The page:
Malden man rebuilding life, joins lawsuit against Avista 18 months later
MALDEN, Wash. – Eighteen months later, Malden and Pine City families are fighting to rebuild their lives from the devastating Babb Road Fire.
Shane Blakeley lived on a 14-acre lot in Malden for 22 years. He was surrounded by quiet, trees and sometimes some animals coming through.
That was all ruined by the fire.
“I bought that. It was raw land. I built it. It’s tough sometimes,” he said getting emotional.
On that Labor Day in 2020, Blakeley didn’t think the fire would be heading toward his home. His son told him about it, and Blakeley thought the canyon near them would stop it, but the fire kept moving.
His dog eventually was whining and getting nervous. When Blakeley went to let his dog out, he saw the ashes flying.
“The wind was going really fast so I knew I didn’t have time to do much. I just grabbed a bunch of clothes, I grabbed my dog and a couple of personal belongings really fast and headed out,” he said.
The life he built for more than two decades went up into flames in just minutes. He joined a lawsuit filed by John Allison of Eymann Allison Jones PS and Shawn Caine with the Law Offices of Shawn E. Caine to get some sort of reparation.
A total of 44 people and businesses, which translates to more than 27 households, are suing Avista.
Lawyers representing those families claim Avista is at fault, saying the utility company did not maintain its trees around a power line. The Department of Natural Resources investigated the cause of the fire, which it says a diseased tree fell onto the powerline that started a fire that ripped through the towns.
“Avista had the obligation to monitor and inspect its lines, identify this tree as a serious problem and failed to do that,” Allison said.
It’s a multi-claimant lawsuit where each person will prove their own case and will receive their different reparations if they win, Allison said.
“We’re here to basically compensate our clients and get them in a position to where they were before the fire started most of these people lost their homes,” Caine said.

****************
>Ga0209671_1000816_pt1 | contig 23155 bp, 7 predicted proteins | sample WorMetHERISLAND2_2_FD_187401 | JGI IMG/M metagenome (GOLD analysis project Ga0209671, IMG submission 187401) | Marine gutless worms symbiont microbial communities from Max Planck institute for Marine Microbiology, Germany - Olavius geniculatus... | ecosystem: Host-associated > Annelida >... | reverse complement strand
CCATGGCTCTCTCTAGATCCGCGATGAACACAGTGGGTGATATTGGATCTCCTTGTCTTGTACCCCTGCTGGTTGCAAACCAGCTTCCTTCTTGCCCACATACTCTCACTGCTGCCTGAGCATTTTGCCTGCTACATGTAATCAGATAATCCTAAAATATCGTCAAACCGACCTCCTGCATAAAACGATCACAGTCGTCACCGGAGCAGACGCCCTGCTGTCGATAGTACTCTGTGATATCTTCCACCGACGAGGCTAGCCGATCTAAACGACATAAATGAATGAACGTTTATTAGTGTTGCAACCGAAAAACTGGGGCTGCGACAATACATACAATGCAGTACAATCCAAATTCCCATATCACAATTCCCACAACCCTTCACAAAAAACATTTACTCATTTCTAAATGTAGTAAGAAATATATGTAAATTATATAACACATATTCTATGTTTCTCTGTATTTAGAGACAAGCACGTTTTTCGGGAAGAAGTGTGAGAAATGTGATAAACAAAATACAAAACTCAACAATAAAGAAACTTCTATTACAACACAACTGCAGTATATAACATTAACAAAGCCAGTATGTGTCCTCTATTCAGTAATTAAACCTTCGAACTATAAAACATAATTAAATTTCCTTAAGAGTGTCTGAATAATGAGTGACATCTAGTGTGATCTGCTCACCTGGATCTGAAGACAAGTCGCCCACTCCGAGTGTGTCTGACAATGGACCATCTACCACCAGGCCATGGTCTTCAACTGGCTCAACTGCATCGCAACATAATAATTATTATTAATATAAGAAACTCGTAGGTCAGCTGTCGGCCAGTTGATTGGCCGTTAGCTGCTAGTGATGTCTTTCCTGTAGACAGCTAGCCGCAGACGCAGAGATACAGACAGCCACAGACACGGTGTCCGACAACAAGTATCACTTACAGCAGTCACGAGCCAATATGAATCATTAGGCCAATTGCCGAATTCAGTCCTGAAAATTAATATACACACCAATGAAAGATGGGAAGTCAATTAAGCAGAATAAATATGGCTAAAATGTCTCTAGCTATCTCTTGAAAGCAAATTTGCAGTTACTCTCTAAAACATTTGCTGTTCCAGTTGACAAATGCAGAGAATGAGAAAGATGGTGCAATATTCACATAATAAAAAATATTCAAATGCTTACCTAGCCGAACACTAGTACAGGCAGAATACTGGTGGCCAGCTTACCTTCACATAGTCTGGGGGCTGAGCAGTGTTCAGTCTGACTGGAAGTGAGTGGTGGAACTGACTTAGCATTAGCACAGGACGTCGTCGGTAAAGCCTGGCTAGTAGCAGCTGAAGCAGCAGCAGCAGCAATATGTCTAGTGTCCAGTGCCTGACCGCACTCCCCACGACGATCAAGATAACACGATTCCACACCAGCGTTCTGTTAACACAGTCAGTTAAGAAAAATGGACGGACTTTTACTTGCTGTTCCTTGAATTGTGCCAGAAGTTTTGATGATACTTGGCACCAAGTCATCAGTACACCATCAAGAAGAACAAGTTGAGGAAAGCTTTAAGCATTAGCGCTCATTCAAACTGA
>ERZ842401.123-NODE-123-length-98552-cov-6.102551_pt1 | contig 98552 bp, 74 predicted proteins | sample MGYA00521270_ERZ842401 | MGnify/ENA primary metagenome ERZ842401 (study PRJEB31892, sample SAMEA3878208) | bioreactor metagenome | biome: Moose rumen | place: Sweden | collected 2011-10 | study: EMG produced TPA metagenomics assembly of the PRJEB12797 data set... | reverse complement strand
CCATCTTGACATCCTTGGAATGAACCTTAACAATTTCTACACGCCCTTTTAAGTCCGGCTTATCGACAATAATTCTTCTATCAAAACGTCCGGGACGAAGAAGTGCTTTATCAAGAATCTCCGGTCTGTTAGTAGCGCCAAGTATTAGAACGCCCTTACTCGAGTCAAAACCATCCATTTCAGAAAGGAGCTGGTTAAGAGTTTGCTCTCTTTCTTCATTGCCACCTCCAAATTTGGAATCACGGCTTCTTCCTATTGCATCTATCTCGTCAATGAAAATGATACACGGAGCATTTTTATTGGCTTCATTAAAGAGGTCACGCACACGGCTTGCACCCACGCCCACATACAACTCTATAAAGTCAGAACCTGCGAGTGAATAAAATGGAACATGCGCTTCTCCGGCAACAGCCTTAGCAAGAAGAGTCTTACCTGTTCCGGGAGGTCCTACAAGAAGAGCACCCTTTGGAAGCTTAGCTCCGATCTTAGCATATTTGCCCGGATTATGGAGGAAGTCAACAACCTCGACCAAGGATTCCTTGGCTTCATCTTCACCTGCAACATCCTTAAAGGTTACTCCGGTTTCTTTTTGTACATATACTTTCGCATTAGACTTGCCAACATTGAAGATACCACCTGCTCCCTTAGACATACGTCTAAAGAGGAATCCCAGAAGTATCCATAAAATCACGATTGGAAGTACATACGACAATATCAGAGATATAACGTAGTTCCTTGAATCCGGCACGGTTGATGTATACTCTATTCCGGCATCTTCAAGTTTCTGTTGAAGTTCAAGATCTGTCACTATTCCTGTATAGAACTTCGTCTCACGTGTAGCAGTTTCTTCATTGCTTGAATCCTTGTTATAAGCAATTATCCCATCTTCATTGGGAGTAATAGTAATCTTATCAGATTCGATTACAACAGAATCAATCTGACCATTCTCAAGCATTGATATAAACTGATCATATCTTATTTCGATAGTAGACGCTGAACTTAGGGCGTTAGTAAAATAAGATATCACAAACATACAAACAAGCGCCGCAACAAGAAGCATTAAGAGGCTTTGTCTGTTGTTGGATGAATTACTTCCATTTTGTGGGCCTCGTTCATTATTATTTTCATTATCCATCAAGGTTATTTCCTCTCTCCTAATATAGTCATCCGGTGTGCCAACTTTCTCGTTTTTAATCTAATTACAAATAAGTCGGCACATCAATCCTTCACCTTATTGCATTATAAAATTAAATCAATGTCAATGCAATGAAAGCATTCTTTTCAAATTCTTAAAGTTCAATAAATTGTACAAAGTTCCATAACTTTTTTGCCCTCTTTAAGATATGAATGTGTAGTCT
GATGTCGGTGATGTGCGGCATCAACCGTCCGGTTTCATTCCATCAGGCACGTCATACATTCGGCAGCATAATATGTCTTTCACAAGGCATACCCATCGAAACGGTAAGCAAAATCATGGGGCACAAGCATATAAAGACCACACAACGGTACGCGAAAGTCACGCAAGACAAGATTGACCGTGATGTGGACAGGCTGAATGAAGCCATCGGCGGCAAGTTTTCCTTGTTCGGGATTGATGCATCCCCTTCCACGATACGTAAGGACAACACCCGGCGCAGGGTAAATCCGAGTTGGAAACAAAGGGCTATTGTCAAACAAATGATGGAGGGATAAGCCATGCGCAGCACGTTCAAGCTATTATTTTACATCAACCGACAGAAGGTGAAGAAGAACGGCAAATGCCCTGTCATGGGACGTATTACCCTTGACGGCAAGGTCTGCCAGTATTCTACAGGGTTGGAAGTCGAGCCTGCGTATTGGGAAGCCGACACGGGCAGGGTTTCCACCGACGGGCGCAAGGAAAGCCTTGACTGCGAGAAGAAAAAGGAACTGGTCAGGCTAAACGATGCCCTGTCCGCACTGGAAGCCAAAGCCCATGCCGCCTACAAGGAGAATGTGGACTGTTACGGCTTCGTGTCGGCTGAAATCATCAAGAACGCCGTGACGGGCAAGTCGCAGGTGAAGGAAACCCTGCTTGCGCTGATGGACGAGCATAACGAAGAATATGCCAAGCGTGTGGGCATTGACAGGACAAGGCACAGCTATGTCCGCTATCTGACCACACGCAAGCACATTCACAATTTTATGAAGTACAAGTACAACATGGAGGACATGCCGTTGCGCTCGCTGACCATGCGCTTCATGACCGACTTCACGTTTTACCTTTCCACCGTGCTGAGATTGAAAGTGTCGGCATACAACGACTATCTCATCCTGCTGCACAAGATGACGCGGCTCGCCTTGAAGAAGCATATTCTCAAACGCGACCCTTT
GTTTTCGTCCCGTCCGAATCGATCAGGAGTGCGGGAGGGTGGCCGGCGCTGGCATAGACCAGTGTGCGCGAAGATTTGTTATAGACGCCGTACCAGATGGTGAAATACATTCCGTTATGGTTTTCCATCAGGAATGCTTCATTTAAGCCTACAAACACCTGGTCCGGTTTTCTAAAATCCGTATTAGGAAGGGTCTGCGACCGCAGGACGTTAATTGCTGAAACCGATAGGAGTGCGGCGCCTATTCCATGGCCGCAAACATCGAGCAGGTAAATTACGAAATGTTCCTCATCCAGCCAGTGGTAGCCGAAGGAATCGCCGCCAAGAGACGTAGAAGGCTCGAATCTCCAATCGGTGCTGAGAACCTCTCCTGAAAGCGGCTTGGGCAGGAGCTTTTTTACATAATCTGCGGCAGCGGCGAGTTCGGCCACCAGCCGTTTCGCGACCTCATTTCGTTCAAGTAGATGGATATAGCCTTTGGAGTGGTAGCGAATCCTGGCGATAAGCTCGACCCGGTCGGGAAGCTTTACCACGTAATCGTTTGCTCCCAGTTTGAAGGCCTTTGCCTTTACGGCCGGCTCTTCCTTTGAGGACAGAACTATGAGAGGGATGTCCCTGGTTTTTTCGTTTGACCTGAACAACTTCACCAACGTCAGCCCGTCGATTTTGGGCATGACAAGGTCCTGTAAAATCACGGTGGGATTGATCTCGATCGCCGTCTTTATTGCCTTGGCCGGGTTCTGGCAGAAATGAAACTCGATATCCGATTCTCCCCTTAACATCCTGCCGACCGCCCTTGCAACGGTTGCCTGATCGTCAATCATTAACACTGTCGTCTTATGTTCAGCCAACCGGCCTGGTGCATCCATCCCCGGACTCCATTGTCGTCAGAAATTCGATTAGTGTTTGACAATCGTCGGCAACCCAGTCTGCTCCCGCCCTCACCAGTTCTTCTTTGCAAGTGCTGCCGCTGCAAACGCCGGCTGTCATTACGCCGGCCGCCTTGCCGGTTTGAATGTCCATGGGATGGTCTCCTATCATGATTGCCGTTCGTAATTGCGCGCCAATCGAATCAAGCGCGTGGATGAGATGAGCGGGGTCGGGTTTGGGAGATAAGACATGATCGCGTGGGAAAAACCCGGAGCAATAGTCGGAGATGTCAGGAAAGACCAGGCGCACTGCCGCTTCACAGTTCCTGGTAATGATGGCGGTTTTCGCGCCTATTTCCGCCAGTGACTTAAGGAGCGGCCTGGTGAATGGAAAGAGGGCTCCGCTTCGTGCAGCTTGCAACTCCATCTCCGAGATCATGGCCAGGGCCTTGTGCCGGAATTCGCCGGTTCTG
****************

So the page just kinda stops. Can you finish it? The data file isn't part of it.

Avista released the following statement in response to the lawsuit:
The events on Labor Day 2020 and the losses that residents of Malden and Pine City experienced as a result were devastating, and Avista has been and continues to support and partner with these communities on the recovery. Since the initial restoration efforts began immediately following the fire, Avista has served as a steady supporter, facilitating connections, helping to build capacity, convening people and organizations and much more that has contributed to the community’s ability to access funding and move toward rebuilding in tangible ways. The resilience of the community and the progress achieved through perseverance and collaboration has been remarkable.While we have not seen and were not aware of a filed lawsuit, Avista will participate and cooperate in any legal process related to this topic.
Being part of the lawsuit may be one way Blakeley thinks he could eventually rebuild his life.
He was uninsured and had minimal money at the time of the fire. Blakeley had stopped working for a while due to an injury, so he’s on a fixed income.
Since the fire happened, he stayed with his son and is now in a shed turned into a home. Blakeley doesn’t know if anything will turn out from this lawsuit, but he said he’s exploring all the avenues he can.
“That’s my biggest worry is try to figure out how I’m going to do this. Get back down there [to my lot], because that’s where I want to be,” he said.
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